In conversation with Eleanor Water and Laura Schaefer, two of the authors of the latest policy report “Making climate risk insurance work for the most vulnerable: Seven guiding principles” from the Munich Climate Insurance Initiative. The report was launched at the UNFCCC Conference of the Parties (COP 22) in Marrakesh, Morroco.
What is climate risk insurance?
Ms. Schaefer: Climate risk insurance (CRI) is a tool that can act as security against loss of assets, livelihoods and lives due to climate related risks. A well-designed climate risk insurance can protect people against climate shocks by acting as a safety net and buffer after an extreme weather event.
Ms. Waters: For example if a farmer has climate risk insurance and loses all his crops during a drought, he can use the payout to recover instead of resorting to other coping measures such as selling her land or cattle or taking her kids out of school. A farmer enrolled in the R4 Rural Resilience initiative, which is a rural resilience programme in Africa that offers climate risk insurance as one of their products, said “Insurance is like an aunt, when your mother is not around.” Climate risk insurance does not cover all the losses a farmer may face when the rains fail but it can limit his financial losses.
What are the types of climate risk insurance?
Ms. Waters: The two main types of climate risk insurance products that we look at are indemnity-based insurance and index-related insurance.
Indemnity-based compensation refers to payouts that cover the actual losses after an extreme event occurs. When a farmer suffers a loss, he or she reports the loss and depending on that report, gets a payout.
Index insurance on the other hand pays out depending on the weather event. For example, if a village gets an average of 100-200mm rain in a year and then – due to a drought in a particular season rainfall is below 100 – the insurance would be paid out.
Ms. Schaefer: When talking about climate risk insurance, it is also important to differentiate between insurance solutions for individuals (we call this direct insurance), and insurance for countries or institutions – and we call this indirect insurance as individuals benefit indirectly from payments which are intermediated by the insured government or from being member of an institution that has insurance.
How can insurance be beneficial for the poor and vulnerable?
Ms. Schaefer: Climate risk insurance can be a tool that helps people and governments to better manage risks and unexpected shocks in three ways:
First, it can protect people against climate shocks by acting as a buffer after an extreme weather event.
Second, it can empower people by unlocking opportunities that they might otherwise not have – such as the ability to save or invest in high-return activities. For example, climate risk insurance can be bundled with savings programs that help improve people’s savings and access to credit.
Third, we also found that insurance can have a transformative effect on behaviour. It can motivate people and countries to think-ahead and plan better before disasters hit. The African Risk Capacity, a special agency of the African Union that helps countries prepare and respond to extreme weather events, requests contingency planning as an eligibility criteria for countries to purchase insurance. We found in our research that this has changed the process of disaster relief programmes in relevant countries because it provides incentives for governments to invest in their emergency planning and response capacities before a disaster happens.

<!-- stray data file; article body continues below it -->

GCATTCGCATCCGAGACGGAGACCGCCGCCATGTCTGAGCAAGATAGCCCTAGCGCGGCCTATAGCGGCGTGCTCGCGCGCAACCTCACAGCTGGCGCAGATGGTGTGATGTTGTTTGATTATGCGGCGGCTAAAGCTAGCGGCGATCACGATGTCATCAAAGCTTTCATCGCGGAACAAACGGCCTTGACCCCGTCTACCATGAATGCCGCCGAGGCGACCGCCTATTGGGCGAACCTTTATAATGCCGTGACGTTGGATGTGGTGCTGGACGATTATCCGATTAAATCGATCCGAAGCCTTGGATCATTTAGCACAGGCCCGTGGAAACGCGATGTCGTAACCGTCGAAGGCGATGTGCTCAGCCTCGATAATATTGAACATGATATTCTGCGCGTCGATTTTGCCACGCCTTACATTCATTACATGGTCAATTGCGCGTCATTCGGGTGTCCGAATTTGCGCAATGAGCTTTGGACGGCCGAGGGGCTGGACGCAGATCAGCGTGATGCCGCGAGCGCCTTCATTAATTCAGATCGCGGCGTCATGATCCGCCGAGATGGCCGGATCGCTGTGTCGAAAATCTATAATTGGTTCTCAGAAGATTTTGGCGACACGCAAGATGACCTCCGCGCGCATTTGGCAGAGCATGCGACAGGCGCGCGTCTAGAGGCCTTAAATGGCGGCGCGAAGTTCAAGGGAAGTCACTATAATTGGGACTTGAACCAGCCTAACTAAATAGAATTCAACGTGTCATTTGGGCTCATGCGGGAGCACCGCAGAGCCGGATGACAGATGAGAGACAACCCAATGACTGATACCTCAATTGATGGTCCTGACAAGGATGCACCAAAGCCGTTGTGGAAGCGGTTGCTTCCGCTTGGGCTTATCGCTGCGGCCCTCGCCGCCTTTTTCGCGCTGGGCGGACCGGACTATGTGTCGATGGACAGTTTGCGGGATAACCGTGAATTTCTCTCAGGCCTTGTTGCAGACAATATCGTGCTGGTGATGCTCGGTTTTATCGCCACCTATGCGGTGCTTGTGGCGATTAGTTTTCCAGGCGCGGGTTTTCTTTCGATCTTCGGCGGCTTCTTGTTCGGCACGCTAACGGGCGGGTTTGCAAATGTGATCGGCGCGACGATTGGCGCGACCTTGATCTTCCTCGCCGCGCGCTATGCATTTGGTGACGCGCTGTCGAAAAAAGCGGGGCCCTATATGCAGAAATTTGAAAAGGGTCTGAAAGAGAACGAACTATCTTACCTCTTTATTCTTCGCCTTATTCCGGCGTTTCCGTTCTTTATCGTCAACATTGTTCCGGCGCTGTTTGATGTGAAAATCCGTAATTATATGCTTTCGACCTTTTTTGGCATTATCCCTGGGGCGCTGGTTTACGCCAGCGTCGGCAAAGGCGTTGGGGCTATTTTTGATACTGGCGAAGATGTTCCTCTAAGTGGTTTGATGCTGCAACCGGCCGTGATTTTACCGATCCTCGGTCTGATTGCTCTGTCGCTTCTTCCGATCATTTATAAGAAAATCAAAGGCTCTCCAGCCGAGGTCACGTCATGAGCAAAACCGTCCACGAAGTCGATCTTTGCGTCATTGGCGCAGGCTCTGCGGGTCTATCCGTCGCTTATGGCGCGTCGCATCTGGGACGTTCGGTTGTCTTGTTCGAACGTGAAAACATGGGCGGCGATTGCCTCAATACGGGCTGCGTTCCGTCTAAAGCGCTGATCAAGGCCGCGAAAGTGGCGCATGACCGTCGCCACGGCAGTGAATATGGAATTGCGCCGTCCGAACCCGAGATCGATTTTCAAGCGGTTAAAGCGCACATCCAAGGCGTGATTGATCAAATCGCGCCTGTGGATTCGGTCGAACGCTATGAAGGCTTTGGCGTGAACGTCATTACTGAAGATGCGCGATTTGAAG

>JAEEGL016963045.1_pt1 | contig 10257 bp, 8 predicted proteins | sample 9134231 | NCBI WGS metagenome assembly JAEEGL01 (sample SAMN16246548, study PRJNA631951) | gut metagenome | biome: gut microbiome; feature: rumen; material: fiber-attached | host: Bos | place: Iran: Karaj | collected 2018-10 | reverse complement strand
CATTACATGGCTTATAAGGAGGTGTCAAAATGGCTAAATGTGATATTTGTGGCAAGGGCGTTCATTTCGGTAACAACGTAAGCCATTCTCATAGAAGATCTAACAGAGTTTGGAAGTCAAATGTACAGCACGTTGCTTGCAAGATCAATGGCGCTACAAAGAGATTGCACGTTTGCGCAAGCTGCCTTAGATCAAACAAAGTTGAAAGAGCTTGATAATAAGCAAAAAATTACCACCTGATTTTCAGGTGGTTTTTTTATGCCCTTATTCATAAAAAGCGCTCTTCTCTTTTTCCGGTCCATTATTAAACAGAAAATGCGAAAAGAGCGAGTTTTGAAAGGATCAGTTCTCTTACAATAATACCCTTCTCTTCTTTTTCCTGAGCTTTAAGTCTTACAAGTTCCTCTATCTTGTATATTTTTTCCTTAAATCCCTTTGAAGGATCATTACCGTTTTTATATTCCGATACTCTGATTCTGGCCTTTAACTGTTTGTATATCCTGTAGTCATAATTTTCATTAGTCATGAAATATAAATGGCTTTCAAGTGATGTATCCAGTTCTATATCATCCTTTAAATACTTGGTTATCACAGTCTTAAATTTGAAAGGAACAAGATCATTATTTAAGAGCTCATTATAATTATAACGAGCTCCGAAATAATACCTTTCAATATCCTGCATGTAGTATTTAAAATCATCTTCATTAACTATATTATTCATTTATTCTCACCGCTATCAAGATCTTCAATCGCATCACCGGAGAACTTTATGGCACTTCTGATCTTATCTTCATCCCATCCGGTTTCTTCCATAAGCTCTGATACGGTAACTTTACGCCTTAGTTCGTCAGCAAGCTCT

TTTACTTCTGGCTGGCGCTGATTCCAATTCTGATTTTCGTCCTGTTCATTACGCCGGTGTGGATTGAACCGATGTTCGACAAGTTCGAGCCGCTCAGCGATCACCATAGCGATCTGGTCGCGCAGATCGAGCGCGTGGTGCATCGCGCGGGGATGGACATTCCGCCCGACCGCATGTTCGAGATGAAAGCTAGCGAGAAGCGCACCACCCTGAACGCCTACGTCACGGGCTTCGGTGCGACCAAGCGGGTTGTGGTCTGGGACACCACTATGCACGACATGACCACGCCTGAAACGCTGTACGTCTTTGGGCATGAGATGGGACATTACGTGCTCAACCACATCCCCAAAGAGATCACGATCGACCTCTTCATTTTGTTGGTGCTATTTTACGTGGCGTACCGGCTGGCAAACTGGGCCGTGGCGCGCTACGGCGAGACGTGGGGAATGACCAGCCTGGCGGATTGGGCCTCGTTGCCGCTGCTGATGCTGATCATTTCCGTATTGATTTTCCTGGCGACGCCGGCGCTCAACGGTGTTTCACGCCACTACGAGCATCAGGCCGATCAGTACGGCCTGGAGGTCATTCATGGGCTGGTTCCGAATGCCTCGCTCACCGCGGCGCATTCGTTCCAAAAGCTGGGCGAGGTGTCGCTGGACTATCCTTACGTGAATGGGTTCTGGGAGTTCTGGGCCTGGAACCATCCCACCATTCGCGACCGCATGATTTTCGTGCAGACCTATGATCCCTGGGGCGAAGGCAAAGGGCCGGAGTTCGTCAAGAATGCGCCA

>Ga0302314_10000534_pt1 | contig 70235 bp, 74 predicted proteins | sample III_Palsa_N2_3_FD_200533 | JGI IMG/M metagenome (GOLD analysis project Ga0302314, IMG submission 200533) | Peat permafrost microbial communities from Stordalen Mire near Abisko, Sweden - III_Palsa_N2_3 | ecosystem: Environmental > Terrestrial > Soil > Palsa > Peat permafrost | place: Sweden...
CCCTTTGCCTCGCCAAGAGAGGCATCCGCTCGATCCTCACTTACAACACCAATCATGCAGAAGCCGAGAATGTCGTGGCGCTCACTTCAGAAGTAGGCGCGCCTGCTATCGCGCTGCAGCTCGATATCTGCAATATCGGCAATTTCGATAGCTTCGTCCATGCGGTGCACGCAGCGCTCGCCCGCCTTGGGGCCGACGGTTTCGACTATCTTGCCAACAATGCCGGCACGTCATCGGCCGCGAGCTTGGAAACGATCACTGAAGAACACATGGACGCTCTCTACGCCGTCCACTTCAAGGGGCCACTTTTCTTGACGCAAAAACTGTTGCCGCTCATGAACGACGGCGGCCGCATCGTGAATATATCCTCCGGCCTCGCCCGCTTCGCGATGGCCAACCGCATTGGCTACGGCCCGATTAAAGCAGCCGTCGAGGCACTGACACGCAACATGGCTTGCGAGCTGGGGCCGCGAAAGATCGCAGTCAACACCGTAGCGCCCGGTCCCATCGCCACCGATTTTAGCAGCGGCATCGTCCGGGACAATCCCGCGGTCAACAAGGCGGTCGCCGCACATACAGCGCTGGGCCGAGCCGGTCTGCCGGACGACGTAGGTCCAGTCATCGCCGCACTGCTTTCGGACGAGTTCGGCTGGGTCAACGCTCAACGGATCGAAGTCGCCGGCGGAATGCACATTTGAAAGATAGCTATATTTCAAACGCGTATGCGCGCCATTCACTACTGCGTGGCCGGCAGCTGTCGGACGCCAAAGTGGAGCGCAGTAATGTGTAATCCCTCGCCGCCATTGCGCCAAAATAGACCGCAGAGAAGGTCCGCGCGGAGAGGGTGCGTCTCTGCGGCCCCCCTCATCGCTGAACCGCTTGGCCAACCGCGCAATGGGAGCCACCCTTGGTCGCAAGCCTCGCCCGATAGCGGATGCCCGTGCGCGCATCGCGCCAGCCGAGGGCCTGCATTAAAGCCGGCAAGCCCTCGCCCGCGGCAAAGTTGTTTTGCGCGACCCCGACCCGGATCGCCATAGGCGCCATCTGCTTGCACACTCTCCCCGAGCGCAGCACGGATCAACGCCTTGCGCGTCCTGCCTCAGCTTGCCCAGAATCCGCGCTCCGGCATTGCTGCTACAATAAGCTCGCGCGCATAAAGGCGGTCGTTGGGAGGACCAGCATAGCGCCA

What do you mean when you say pro-poor principles of climate risk insurance?
Ms. Waters: We have learned that insurance can be beneficial but we need to know HOW and under which circumstances. When we started this research we wanted to find out how insurance can actually benefit poor people. We looked at 18 existing climate risk insurance schemes and analyzed how they targeted and reached the poor and vulnerable.
Based on our research, we identified successes and challenges that existing schemes experienced when trying to reach the poor with this type of insurance. These lessons serve the basis for our so-called Pro-Poor Principles. We believe these principles can guide new insurance schemes that want to benefit the poor and vulnerable. They can also help with identifying insurance schemes to be supported by international initiatives, such as the G7 InsuResilience Initiative.
How did you research these principles?
Ms. Waters: We analyzed 18 existing climate risk insurance schemes – many of which had a focus on targeting the poorest segments of the population – and looked into success factors and challenges.
For example: A success factor for one scheme in Haiti was working with an existing organization that had ties to the community. This organization worked exclusively with women – which led to them having a good understanding of the women’s and the community’s needs.
Ms. Schaefer: The research process also involved expert interviews. In particular experts from the field of insurance, climate risk management and adaptation. Essentially, we ended up with a series of ‘lessons learned’ and from these, we derived the pro-poor principles.
What is your biggest takeaway from researching climate risk insurance?
Ms. Schaefer: One of the biggest takeaways from our research is that insurance is not a stand-alone tool. It can only be beneficial for the poor and vulnerable if used in combination with a broader risk management strategy. This strategy needs to be focused on preventing losses – for example through adaptation measures or early warning systems.
Ms. Waters: Insurance is not a universal remedy – and not always the appropriate tool. It’s very important to understand the needs of the population and the local context to know whether they would benefit from insurance or not.